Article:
If we can't call them nurses what SHOULD we call them? Do we need a better title for front line caregivers in facilities?

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Recently Auntiedodo wrote "Please DONT CALL THEM NURSES, it’s an insult to those of us who actually are."


The women in mom's nursing home are frequently referred to as nurse by the residents, although among the staff they are called "the girls" (as in, "I'll get one of the girls to come and help you"). Uhm, no.


Personally I'm at a loss as to what form of address to use if I can't remember their actual name. For example I see _______ is getting out of her wheelchair and is going to fall, I'm not gonna call for a PSW! Aide! Caregiver! (Girl! lol)


Nurse gets used because it is one syllable and it traditionally described a person who gave care, even though the title Nurse should be reserved for those who have earned it. Any thoughts?

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When I worked in a hospital if someone called for help, we all went forward. We soon sorted out who was needed.
At one time I was a Sterile Services Technician - my kids called me a 'Scrubber' (We dealt with all the instruments from the whole of the hospital - so our knowledge was great BUT we also cleaned them lol Hence the 'Scrubber' title.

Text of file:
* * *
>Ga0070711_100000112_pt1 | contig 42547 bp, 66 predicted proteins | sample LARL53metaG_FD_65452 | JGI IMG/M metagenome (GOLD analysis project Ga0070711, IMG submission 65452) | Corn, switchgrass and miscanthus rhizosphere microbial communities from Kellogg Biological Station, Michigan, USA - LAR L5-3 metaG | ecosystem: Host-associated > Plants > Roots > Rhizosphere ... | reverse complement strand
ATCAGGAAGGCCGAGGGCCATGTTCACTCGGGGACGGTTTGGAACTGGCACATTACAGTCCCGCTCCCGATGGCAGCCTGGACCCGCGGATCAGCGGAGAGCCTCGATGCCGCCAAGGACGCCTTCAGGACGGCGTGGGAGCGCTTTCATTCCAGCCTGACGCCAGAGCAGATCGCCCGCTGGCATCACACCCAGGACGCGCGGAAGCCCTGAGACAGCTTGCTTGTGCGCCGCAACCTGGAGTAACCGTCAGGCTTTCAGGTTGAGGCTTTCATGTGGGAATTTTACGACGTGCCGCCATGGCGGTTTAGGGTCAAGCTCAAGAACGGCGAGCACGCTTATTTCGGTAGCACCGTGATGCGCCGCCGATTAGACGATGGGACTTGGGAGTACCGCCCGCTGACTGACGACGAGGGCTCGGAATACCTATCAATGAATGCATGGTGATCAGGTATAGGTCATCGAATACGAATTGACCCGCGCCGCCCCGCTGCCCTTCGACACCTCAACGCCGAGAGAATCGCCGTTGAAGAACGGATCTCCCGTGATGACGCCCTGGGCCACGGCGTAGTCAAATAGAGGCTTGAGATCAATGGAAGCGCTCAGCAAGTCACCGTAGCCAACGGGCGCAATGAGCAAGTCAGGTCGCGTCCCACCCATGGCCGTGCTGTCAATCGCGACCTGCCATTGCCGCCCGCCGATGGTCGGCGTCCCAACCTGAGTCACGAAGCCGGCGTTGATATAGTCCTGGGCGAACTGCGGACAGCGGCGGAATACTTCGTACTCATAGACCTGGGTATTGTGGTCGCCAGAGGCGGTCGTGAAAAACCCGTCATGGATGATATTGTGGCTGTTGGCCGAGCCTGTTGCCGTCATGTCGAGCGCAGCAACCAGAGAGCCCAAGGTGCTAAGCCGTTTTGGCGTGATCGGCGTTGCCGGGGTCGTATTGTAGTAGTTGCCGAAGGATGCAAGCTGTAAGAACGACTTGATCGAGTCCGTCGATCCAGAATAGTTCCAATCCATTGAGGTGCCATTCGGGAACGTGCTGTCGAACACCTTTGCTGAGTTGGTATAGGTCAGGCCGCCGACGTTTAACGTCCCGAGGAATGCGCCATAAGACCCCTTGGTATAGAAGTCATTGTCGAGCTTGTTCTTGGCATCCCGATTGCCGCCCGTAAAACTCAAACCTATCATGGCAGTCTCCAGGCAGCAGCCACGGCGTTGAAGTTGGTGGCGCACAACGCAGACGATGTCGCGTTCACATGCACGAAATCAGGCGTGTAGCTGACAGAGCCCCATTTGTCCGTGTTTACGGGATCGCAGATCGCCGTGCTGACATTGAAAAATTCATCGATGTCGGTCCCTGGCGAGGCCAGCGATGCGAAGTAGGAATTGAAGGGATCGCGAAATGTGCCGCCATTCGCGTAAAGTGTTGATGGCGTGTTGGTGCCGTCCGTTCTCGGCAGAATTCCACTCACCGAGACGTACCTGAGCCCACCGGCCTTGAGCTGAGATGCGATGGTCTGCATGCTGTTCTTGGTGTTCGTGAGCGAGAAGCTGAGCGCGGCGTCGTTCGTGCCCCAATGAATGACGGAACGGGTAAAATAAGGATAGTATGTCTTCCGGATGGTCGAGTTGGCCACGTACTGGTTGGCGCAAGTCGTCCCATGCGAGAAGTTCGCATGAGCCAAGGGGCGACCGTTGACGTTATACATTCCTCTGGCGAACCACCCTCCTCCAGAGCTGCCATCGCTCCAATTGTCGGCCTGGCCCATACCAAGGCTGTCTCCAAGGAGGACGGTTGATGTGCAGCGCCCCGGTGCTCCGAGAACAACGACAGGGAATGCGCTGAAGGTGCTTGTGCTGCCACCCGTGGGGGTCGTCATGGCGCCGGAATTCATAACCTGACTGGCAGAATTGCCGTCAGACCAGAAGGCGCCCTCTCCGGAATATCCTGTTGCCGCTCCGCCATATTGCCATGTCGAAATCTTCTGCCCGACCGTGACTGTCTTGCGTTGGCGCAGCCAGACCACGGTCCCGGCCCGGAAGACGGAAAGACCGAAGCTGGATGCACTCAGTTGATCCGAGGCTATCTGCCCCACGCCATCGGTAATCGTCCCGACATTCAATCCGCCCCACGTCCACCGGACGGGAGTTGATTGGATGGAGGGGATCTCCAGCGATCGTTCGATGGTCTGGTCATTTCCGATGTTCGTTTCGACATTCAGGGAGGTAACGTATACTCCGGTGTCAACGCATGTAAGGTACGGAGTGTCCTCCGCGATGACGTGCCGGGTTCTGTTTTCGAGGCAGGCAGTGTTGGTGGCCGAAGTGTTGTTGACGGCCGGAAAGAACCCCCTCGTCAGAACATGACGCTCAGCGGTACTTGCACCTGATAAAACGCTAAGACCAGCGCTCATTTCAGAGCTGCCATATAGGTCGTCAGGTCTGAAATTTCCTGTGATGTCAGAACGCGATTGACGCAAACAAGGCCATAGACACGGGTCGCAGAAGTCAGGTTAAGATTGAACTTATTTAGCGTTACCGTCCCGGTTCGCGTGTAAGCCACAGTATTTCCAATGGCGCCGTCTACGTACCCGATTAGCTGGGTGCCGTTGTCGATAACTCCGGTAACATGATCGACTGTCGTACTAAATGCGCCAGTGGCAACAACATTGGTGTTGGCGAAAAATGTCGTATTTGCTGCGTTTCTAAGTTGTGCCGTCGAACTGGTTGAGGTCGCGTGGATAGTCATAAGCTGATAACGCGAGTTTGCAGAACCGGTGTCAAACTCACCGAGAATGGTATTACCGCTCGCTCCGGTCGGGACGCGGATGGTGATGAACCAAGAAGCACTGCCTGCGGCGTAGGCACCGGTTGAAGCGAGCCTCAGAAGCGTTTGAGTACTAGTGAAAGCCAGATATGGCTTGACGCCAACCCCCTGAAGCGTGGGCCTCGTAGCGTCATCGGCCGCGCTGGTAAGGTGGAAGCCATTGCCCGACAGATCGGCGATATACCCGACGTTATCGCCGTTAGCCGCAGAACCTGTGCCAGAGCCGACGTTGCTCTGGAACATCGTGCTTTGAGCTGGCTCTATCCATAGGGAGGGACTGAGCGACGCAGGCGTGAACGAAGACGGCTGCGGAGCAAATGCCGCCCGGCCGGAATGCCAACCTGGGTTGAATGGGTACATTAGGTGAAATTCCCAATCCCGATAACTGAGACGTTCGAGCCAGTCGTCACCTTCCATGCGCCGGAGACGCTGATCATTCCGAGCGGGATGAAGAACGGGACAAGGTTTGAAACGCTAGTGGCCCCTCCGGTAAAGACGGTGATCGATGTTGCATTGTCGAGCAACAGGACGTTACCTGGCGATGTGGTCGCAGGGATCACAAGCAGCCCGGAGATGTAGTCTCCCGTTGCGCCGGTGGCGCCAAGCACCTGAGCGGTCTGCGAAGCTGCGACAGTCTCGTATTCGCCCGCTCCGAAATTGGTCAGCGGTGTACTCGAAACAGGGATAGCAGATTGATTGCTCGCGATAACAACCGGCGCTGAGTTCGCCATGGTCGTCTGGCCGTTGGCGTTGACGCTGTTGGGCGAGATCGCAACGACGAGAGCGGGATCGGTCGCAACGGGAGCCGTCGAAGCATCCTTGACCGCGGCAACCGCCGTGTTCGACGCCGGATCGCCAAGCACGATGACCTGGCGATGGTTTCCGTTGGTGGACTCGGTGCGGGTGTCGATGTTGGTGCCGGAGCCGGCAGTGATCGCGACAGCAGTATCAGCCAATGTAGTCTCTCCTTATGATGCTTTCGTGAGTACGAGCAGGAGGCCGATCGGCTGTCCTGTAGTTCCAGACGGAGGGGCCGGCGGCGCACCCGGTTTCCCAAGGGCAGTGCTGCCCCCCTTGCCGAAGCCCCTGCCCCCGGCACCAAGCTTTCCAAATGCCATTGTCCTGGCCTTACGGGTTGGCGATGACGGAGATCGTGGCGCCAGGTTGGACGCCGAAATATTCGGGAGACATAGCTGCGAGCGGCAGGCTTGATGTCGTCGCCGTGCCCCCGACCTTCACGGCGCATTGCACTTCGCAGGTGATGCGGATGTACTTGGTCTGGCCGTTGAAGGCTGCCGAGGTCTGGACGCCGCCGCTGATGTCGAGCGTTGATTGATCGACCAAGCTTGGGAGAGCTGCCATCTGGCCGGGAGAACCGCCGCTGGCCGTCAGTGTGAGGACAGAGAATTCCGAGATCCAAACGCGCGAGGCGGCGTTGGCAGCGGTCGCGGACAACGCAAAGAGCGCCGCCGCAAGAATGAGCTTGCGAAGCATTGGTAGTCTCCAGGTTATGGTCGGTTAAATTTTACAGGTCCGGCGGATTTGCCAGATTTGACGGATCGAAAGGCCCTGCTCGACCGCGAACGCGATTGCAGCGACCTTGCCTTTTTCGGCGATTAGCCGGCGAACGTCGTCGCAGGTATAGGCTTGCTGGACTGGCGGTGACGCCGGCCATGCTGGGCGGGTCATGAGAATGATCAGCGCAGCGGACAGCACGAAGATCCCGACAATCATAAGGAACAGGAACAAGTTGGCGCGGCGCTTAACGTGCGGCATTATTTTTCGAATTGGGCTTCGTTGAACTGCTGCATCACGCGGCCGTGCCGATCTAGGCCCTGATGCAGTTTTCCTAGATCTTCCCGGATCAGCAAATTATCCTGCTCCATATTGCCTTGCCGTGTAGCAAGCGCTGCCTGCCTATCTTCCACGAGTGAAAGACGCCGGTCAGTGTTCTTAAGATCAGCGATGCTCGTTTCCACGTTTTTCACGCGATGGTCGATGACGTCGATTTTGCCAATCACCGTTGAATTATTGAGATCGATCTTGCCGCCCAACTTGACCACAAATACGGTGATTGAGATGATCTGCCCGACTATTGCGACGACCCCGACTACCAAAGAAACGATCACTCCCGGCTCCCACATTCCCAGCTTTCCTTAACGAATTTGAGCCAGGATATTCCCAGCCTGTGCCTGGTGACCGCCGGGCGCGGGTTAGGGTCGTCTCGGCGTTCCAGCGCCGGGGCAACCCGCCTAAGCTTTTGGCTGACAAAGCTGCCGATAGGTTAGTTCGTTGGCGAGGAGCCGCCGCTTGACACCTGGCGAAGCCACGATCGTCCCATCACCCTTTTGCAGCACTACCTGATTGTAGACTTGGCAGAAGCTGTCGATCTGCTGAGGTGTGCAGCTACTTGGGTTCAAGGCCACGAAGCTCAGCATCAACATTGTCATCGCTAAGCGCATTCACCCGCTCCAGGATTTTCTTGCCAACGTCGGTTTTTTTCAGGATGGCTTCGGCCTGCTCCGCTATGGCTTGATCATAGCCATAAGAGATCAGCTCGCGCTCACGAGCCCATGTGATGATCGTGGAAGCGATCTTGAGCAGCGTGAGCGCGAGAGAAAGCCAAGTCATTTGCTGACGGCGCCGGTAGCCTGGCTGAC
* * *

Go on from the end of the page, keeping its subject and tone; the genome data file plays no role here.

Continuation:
Just shout HELP! :)
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Thanks, FF for your explanation about the tags. I never knew that!
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Any nurse who is insulted by what someone else is called needs to take a look at their paycheck. I am a degreed engineer, that too is a term the gets thrown around....so what!
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I have much more respect for nursing staff who are neatly turned out in matching scrubs not something they picked up at a garage sale.
WhereI am currently an inpatient, they all have matching scrubs and the RNs have RN embroidered on their tops. The CNAs aids, patient assistants what ever you want to call them are called techs.
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Couldn't agree more, Shane.